'glancing blow' | 

Gym enthusiast (27) who ‘wasn’t frank’ about crash history gets €8k award for collision

Judge Comerford said he accepted that Mr Joyce “wasn’t frank about his claims history” and “was far too cagey about his claims history”.

Gordon DeeganIndependent.ie

​A gym enthusiast and father of three from Longford, who told a court that he wasn’t able to lift a shopping bag or do the shopping after a “glancing blow” with another car, has been awarded €8,000 by a court in a personal injuries claim.

At Ennis Circuit Court, Judge Francis Comerford said Patrick Joyce’s car had “a glancing blow” with another car where the “wing mirrors did hit off each other”.

Along with awarding Mr Joyce €8,000, Judge Comerford awarded his then pregnant wife and front seat passenger Helen Joyce €11,000 in personal damages.

In the assessment case where the other driver accepted liability for the collision, Judge Comerford also made a material impact award to Mr Joyce (27) from the damage to his Volkswagen car at €1,254.

He stated that he was “satisfied there was no significant impact”. He said there was some damage to Mr Joyce’s wheel arch which wasn’t insubstantial because there was indentation.

The court was told that the 2018 accident is one of three road traffic accidents, the others taking place in 2016 and 2020, that Mr Joyce has been involved in where he has complained of suffering from pains in his lower back.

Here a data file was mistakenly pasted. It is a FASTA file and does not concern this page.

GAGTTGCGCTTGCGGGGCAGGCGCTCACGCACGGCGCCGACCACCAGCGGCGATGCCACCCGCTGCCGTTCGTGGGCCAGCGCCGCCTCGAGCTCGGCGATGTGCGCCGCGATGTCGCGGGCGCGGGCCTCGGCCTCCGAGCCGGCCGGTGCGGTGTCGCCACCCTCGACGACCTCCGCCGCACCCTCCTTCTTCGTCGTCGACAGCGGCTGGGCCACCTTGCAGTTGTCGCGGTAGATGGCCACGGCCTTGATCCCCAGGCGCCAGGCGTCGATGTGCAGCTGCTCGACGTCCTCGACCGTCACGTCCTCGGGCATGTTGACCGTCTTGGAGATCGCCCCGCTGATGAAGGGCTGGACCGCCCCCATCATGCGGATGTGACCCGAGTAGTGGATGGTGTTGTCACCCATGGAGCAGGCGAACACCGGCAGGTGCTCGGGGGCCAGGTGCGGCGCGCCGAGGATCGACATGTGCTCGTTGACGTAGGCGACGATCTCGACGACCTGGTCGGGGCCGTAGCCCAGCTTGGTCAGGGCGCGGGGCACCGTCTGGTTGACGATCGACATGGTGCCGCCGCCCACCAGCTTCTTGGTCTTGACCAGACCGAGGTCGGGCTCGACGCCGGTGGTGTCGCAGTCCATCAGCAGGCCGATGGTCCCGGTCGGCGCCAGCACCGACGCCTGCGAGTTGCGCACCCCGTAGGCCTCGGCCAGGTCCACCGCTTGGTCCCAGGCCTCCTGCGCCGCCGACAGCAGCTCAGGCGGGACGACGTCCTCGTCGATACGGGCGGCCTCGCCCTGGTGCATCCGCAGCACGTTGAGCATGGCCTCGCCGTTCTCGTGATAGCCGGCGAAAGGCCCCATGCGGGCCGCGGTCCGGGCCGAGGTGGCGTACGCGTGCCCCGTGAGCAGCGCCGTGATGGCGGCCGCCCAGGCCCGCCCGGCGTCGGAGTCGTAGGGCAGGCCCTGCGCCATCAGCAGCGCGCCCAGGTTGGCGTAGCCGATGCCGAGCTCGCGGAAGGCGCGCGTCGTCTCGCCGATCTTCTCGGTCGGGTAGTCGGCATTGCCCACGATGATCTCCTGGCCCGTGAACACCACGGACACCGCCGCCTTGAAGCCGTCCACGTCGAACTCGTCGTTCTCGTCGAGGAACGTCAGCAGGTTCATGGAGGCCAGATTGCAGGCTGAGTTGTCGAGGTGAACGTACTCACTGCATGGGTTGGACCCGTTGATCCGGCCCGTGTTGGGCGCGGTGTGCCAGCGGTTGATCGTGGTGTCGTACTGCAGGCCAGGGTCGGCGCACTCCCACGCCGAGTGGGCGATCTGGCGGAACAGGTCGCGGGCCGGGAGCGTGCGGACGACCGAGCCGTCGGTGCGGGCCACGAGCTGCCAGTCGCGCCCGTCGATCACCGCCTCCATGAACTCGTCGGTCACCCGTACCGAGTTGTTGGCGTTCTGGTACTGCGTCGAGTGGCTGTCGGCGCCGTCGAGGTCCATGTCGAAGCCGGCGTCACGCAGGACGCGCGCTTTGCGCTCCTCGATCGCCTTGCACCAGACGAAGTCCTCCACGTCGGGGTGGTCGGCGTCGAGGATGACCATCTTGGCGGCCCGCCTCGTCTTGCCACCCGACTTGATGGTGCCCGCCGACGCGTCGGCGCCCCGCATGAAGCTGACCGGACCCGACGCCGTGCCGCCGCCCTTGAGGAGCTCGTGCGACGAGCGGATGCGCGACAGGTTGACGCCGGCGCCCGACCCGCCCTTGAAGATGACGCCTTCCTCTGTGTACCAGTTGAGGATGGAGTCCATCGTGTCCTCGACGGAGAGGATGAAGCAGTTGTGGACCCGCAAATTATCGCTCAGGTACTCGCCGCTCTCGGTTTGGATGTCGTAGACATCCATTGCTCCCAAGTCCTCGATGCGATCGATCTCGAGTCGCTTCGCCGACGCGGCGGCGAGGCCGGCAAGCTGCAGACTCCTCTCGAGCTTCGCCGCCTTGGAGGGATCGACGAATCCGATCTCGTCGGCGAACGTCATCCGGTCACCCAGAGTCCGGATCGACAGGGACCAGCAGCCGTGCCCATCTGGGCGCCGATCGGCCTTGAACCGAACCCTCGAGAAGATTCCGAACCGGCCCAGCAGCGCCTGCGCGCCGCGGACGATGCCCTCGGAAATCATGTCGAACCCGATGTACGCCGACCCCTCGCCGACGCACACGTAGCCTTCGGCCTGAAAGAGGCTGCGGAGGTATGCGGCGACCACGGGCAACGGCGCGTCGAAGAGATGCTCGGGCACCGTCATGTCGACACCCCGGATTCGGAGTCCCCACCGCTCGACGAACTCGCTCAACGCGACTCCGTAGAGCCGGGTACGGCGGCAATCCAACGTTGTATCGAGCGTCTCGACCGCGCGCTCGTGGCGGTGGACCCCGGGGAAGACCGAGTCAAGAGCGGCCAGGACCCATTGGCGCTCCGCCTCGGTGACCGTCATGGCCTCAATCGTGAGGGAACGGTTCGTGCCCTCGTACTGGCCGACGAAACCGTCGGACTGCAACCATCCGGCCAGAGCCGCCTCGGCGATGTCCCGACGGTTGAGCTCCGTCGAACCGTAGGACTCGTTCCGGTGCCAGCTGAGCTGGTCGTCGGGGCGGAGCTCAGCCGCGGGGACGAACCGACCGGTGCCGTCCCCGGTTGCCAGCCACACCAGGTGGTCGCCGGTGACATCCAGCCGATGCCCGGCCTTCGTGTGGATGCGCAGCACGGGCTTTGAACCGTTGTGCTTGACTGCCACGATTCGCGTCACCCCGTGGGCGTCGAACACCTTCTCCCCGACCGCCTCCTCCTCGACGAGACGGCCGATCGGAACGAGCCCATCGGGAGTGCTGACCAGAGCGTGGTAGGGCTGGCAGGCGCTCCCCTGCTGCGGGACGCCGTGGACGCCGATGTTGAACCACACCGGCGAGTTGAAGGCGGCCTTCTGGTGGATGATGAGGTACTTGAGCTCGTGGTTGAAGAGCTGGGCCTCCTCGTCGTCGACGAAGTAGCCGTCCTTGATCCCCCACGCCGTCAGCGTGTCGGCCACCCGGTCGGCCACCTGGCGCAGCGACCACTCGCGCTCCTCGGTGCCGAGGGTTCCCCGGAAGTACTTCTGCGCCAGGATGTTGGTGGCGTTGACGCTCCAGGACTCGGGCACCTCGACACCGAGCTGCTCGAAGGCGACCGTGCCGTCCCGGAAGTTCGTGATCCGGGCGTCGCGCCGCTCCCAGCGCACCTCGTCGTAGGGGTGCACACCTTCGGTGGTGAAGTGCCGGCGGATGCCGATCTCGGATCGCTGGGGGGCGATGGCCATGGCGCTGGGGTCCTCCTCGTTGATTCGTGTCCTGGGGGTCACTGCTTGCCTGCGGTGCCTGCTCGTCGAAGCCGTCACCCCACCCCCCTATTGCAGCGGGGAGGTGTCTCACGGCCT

Under cross-examination from Peter Klein for the other driver’s insurers, Mr Joyce initially stated he was not involved in any other accident after the 2018 accident.

Judge Comerford said he accepted that Mr Joyce “wasn’t frank about his claims history” and “was far too cagey about his claims history”.

Patrick Joyce at Ennis Court

However, he added that Mr Joyce’s evidence concerning his claims history didn’t meet the threshold for dismissing his claim for the 2018 accident.

In evidence, Garda Brian Donnellan told the court that at around 10.30pm on March 28, 2018, the two cars involved in the accident had parked up at a forecourt near the Kildysart Road, leading to Clarecastle near Ennis.

Gda Donnellan said there was no damage to the other driver’s car and the only damage to the Joyce car was a broken wing mirror.

He said the driver of the other car didn’t challenge Mr Joyce’s statement that he had crossed across the white line, colliding with Mr Joyce’s wing mirror.

Gda Donnellan said: “As I was taking details, Patrick Joyce told me everything was fine, no one was hurt and that ‘we can sort it out ourselves’.”

However, Mr Joyce subsequently lodged a claim for personal injuries and told the court that due to the accident he had neck pain for six to eight weeks and back pain for a year that prevented him from engaging in sporting activities.

A gym enthusiast and marathon runner, Mr Joyce told the court “I used to bench 150”.

When asked by Mr Klein why he told Gda Donnellan that they would sort it out themselves, Mr Joyce said he was in shock after the collision.

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